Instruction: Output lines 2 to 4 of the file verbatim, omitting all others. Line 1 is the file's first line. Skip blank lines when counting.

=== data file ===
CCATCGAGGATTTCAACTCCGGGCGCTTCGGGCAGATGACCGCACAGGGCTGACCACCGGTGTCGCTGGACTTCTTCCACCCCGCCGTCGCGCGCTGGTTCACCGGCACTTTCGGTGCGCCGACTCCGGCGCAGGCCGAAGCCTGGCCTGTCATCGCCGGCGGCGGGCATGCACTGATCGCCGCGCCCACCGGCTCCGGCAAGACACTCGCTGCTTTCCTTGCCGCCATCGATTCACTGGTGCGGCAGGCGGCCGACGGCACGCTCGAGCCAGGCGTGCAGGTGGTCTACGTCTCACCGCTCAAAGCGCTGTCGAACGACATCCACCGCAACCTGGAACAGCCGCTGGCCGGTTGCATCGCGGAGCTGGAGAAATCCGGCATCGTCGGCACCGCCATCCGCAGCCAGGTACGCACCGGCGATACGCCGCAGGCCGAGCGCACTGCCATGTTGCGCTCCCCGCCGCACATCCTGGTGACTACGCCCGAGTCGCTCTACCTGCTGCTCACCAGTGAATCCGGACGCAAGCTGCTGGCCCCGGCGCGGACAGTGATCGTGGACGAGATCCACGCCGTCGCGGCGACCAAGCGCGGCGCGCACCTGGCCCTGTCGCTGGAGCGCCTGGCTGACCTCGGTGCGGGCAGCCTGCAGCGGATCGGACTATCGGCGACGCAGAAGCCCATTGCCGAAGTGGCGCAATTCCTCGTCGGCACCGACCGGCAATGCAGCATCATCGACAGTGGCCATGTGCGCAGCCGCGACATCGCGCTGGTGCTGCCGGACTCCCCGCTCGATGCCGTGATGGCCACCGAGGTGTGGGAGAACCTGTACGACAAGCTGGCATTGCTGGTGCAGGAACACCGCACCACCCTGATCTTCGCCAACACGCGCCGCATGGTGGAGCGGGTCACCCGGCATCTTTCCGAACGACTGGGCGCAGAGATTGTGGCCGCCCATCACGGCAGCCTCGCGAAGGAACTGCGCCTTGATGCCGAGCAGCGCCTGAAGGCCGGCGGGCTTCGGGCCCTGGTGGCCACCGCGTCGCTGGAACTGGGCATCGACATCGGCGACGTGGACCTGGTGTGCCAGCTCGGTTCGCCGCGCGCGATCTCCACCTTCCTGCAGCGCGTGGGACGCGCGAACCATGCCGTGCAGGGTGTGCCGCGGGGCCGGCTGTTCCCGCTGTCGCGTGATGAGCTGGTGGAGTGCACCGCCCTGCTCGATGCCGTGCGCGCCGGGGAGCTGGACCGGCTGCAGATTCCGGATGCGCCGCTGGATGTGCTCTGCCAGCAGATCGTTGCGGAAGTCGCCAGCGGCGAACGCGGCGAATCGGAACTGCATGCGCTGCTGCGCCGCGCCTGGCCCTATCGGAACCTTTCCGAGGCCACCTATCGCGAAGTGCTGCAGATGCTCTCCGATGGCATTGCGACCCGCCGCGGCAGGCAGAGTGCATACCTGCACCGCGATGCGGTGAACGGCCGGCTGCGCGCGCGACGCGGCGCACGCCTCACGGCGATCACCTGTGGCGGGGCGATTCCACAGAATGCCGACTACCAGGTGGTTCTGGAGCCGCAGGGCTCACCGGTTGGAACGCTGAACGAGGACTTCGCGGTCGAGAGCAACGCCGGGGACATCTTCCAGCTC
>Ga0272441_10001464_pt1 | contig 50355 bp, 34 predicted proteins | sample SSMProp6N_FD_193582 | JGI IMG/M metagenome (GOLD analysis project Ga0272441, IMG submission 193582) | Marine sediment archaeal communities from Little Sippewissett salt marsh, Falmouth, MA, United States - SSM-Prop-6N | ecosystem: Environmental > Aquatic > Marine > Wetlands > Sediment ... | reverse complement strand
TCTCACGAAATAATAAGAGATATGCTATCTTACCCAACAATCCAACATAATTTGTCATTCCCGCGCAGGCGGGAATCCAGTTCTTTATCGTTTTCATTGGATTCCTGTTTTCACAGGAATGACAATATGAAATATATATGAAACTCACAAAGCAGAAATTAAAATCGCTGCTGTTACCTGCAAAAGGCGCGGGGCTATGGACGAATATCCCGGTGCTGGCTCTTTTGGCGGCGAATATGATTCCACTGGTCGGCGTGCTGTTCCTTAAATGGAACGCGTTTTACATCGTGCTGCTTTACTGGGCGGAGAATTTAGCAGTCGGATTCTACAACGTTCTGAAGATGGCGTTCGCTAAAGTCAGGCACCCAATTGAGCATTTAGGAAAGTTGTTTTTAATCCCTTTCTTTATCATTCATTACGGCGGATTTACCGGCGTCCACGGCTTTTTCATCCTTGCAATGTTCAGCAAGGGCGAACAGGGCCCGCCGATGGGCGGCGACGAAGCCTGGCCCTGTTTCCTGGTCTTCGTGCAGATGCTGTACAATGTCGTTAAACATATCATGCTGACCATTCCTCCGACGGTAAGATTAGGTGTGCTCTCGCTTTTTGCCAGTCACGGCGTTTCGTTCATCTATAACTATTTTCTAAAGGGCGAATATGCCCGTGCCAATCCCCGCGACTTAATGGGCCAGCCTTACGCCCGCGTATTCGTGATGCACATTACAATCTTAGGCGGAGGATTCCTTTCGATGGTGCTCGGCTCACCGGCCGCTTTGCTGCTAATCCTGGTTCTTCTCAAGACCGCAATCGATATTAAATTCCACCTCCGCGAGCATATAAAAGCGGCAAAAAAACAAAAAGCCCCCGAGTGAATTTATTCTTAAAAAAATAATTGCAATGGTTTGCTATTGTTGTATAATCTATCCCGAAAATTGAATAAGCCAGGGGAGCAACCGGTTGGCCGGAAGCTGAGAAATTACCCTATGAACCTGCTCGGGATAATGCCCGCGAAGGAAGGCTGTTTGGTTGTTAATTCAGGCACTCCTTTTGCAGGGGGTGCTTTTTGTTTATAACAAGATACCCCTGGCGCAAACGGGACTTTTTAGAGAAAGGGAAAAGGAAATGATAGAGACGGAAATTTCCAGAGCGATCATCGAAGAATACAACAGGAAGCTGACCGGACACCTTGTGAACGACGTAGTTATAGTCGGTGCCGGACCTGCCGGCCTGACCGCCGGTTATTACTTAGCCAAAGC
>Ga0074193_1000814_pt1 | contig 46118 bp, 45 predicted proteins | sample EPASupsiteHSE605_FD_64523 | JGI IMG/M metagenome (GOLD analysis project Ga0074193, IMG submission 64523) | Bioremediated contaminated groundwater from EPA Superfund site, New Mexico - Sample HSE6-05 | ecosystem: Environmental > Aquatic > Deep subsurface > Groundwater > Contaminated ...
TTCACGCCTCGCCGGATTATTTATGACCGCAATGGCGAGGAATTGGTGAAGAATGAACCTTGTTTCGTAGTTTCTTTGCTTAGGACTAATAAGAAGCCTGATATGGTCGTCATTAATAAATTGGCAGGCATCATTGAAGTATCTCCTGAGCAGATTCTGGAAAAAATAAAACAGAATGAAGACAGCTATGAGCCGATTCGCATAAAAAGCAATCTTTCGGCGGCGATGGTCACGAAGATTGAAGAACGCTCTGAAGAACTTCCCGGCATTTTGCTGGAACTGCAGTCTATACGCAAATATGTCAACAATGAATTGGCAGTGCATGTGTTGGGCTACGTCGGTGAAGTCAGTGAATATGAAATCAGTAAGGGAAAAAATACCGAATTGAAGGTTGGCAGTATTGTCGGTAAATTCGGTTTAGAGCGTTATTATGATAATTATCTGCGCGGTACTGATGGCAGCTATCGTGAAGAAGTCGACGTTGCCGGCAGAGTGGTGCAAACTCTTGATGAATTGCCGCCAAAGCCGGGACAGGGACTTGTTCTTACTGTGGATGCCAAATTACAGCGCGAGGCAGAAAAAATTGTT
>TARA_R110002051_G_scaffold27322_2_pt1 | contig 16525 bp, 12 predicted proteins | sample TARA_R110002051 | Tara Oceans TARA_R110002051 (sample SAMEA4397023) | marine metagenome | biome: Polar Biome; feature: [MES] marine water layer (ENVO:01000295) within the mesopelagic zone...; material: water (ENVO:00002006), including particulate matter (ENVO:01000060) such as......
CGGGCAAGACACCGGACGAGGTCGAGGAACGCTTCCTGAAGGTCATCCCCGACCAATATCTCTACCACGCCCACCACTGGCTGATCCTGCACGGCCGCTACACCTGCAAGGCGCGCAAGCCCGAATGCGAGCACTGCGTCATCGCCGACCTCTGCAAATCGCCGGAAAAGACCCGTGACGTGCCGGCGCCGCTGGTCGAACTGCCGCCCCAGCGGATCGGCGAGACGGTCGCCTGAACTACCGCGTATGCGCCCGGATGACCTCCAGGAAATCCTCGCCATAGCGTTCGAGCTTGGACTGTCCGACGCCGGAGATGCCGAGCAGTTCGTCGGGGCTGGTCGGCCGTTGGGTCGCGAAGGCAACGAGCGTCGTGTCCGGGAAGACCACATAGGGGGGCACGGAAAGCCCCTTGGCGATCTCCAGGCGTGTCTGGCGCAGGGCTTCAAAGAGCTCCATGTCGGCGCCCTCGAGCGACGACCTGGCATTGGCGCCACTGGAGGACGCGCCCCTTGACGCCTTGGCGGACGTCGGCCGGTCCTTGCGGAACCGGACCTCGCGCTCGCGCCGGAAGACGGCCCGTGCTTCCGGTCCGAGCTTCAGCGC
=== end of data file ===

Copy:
>Ga0272441_10001464_pt1 | contig 50355 bp, 34 predicted proteins | sample SSMProp6N_FD_193582 | JGI IMG/M metagenome (GOLD analysis project Ga0272441, IMG submission 193582) | Marine sediment archaeal communities from Little Sippewissett salt marsh, Falmouth, MA, United States - SSM-Prop-6N | ecosystem: Environmental > Aquatic > Marine > Wetlands > Sediment ... | reverse complement strand
TCTCACGAAATAATAAGAGATATGCTATCTTACCCAACAATCCAACATAATTTGTCATTCCCGCGCAGGCGGGAATCCAGTTCTTTATCGTTTTCATTGGATTCCTGTTTTCACAGGAATGACAATATGAAATATATATGAAACTCACAAAGCAGAAATTAAAATCGCTGCTGTTACCTGCAAAAGGCGCGGGGCTATGGACGAATATCCCGGTGCTGGCTCTTTTGGCGGCGAATATGATTCCACTGGTCGGCGTGCTGTTCCTTAAATGGAACGCGTTTTACATCGTGCTGCTTTACTGGGCGGAGAATTTAGCAGTCGGATTCTACAACGTTCTGAAGATGGCGTTCGCTAAAGTCAGGCACCCAATTGAGCATTTAGGAAAGTTGTTTTTAATCCCTTTCTTTATCATTCATTACGGCGGATTTACCGGCGTCCACGGCTTTTTCATCCTTGCAATGTTCAGCAAGGGCGAACAGGGCCCGCCGATGGGCGGCGACGAAGCCTGGCCCTGTTTCCTGGTCTTCGTGCAGATGCTGTACAATGTCGTTAAACATATCATGCTGACCATTCCTCCGACGGTAAGATTAGGTGTGCTCTCGCTTTTTGCCAGTCACGGCGTTTCGTTCATCTATAACTATTTTCTAAAGGGCGAATATGCCCGTGCCAATCCCCGCGACTTAATGGGCCAGCCTTACGCCCGCGTATTCGTGATGCACATTACAATCTTAGGCGGAGGATTCCTTTCGATGGTGCTCGGCTCACCGGCCGCTTTGCTGCTAATCCTGGTTCTTCTCAAGACCGCAATCGATATTAAATTCCACCTCCGCGAGCATATAAAAGCGGCAAAAAAACAAAAAGCCCCCGAGTGAATTTATTCTTAAAAAAATAATTGCAATGGTTTGCTATTGTTGTATAATCTATCCCGAAAATTGAATAAGCCAGGGGAGCAACCGGTTGGCCGGAAGCTGAGAAATTACCCTATGAACCTGCTCGGGATAATGCCCGCGAAGGAAGGCTGTTTGGTTGTTAATTCAGGCACTCCTTTTGCAGGGGGTGCTTTTTGTTTATAACAAGATACCCCTGGCGCAAACGGGACTTTTTAGAGAAAGGGAAAAGGAAATGATAGAGACGGAAATTTCCAGAGCGATCATCGAAGAATACAACAGGAAGCTGACCGGACACCTTGTGAACGACGTAGTTATAGTCGGTGCCGGACCTGCCGGCCTGACCGCCGGTTATTACTTAGCCAAAGC
>Ga0074193_1000814_pt1 | contig 46118 bp, 45 predicted proteins | sample EPASupsiteHSE605_FD_64523 | JGI IMG/M metagenome (GOLD analysis project Ga0074193, IMG submission 64523) | Bioremediated contaminated groundwater from EPA Superfund site, New Mexico - Sample HSE6-05 | ecosystem: Environmental > Aquatic > Deep subsurface > Groundwater > Contaminated ...